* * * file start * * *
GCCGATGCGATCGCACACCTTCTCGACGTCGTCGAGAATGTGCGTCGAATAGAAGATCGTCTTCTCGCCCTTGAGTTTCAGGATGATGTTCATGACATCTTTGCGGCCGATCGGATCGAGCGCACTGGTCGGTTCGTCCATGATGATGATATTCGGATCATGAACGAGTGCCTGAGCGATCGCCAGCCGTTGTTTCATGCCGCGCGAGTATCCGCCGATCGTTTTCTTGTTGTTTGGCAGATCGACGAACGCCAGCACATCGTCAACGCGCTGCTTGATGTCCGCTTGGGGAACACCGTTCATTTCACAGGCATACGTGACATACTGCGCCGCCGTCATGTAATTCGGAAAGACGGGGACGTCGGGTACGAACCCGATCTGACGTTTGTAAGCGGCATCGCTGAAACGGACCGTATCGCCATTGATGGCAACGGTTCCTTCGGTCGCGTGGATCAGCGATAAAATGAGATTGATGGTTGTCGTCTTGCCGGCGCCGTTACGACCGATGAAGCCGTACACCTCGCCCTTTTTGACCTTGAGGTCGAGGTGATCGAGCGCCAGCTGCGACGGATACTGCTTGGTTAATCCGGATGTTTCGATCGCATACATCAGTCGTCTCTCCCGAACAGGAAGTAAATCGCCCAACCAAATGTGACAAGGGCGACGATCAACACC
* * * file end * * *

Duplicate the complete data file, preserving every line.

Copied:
GCCGATGCGATCGCACACCTTCTCGACGTCGTCGAGAATGTGCGTCGAATAGAAGATCGTCTTCTCGCCCTTGAGTTTCAGGATGATGTTCATGACATCTTTGCGGCCGATCGGATCGAGCGCACTGGTCGGTTCGTCCATGATGATGATATTCGGATCATGAACGAGTGCCTGAGCGATCGCCAGCCGTTGTTTCATGCCGCGCGAGTATCCGCCGATCGTTTTCTTGTTGTTTGGCAGATCGACGAACGCCAGCACATCGTCAACGCGCTGCTTGATGTCCGCTTGGGGAACACCGTTCATTTCACAGGCATACGTGACATACTGCGCCGCCGTCATGTAATTCGGAAAGACGGGGACGTCGGGTACGAACCCGATCTGACGTTTGTAAGCGGCATCGCTGAAACGGACCGTATCGCCATTGATGGCAACGGTTCCTTCGGTCGCGTGGATCAGCGATAAAATGAGATTGATGGTTGTCGTCTTGCCGGCGCCGTTACGACCGATGAAGCCGTACACCTCGCCCTTTTTGACCTTGAGGTCGAGGTGATCGAGCGCCAGCTGCGACGGATACTGCTTGGTTAATCCGGATGTTTCGATCGCATACATCAGTCGTCTCTCCCGAACAGGAAGTAAATCGCCCAACCAAATGTGACAAGGGCGACGATCAACACC